A dinosaur footprint has been discovered that is causing some rethinking about how Dinosaurs walked. The article, in the L.A. Times by Thomas Maugh notes:
Steven Spielberg got it wrong. In his classic 1993 film "Jurassic Park," the director showed Tyrannosaurus rex, Velociraptor and other carnivorous dinosaurs walking with their forearms hanging down like a monkey's and their palms more or less parallel to the ground -- a posture derisively referred to by paleontologists as the "bunny position."
A growing body of evidence, however, has suggested that the creatures were physically unable to assume this position because their wrist bones would not turn in such a fashion.
Now, the first unequivocal handprint of a 198-million-year-old crouching carnivore confirms the speculation, providing clear evidence that the front limb struck the ground on its side, like a karate chop, and thus would have been of little use for walking.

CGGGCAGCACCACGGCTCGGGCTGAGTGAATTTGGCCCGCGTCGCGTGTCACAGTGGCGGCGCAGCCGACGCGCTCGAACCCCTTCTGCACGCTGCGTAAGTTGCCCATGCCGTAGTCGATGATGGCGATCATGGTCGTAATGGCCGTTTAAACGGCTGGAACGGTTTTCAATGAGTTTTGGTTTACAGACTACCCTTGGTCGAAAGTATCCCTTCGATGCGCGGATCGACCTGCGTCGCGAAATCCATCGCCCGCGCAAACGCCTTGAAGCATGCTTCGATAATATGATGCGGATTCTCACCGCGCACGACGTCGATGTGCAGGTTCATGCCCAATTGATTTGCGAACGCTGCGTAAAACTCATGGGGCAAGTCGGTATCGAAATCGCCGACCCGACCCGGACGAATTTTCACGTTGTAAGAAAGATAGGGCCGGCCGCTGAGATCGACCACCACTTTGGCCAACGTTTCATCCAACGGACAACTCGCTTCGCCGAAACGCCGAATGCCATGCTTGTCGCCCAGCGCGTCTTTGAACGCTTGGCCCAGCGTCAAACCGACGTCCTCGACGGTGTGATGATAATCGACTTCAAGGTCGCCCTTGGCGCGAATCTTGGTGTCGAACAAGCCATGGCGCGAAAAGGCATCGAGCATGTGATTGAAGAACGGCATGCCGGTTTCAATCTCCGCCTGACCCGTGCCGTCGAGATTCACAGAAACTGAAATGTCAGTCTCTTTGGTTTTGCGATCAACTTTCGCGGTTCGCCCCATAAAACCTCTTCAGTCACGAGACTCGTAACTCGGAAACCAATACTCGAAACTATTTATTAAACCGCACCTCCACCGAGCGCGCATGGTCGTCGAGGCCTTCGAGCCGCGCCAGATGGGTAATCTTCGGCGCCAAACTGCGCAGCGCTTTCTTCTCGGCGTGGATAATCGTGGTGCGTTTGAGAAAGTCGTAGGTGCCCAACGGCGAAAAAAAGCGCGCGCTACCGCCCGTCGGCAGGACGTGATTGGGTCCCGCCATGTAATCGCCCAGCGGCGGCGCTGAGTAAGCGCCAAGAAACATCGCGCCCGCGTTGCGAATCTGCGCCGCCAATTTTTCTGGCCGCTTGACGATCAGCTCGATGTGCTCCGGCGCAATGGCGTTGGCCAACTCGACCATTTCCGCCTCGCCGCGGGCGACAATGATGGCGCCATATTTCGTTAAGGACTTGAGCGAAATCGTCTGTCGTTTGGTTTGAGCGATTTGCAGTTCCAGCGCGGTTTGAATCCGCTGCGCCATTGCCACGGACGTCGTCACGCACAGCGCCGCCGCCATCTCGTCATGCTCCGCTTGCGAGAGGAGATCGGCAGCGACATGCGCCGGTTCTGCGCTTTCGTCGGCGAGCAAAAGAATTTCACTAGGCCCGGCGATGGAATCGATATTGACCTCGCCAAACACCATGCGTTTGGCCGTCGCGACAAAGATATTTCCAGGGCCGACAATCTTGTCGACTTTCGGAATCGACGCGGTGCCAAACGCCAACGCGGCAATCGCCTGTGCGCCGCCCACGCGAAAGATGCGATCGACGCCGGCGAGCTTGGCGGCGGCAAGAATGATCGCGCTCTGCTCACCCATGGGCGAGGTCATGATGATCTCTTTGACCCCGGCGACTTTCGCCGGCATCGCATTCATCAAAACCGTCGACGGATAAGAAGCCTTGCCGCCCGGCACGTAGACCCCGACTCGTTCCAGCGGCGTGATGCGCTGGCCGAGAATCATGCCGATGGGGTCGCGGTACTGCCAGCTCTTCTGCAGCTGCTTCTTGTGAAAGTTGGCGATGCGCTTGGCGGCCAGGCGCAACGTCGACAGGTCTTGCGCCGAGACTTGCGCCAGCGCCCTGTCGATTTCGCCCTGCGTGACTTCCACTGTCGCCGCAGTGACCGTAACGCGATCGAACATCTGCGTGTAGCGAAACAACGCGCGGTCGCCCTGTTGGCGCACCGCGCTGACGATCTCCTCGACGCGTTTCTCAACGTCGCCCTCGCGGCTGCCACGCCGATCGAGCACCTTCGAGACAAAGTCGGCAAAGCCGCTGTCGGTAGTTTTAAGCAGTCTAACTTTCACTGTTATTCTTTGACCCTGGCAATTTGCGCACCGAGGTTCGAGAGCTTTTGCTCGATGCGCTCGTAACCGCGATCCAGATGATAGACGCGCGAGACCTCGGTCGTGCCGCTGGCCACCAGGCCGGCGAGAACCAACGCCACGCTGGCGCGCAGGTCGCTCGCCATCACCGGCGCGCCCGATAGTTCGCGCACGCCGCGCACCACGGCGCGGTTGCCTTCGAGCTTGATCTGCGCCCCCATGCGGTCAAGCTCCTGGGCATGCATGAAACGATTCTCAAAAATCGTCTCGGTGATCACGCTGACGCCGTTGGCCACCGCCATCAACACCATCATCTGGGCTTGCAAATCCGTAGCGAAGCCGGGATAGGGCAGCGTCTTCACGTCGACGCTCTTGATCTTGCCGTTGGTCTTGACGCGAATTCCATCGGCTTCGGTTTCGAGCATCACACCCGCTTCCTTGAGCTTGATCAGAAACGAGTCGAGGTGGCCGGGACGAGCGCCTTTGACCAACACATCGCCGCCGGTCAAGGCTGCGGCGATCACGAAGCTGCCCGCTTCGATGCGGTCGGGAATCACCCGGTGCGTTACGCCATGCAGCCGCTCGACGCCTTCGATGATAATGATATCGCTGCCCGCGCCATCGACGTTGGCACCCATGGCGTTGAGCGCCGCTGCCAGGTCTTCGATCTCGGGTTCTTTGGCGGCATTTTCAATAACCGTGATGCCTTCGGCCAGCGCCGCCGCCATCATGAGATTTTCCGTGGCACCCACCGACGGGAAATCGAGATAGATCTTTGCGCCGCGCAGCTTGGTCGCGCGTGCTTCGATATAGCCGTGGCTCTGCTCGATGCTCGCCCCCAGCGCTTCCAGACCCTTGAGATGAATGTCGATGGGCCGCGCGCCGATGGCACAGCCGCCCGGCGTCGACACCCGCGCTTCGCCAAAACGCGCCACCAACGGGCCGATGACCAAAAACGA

This is cool. This is how science works. It is not that Spielberg didn't do his research, it is that he had the best information at the time. The author continues:
The extremely rare handprint from the St. George Dinosaur Discovery Site in Utah indicates that even early dinosaurs had forelimbs similar to those of birds, reinforcing the now widely held conclusion that birds are the only living descendant of the ancient monsters.
It is now thought that something like Eoraptor gave rise to the line that included birds.
"What this seems to imply is that, even from fairly early in their history, dinosaurs were entirely bipedal and weren't using their forearms to support themselves in any way," said paleontologist Tom Holtz of the University of Maryland, who was not involved in the research.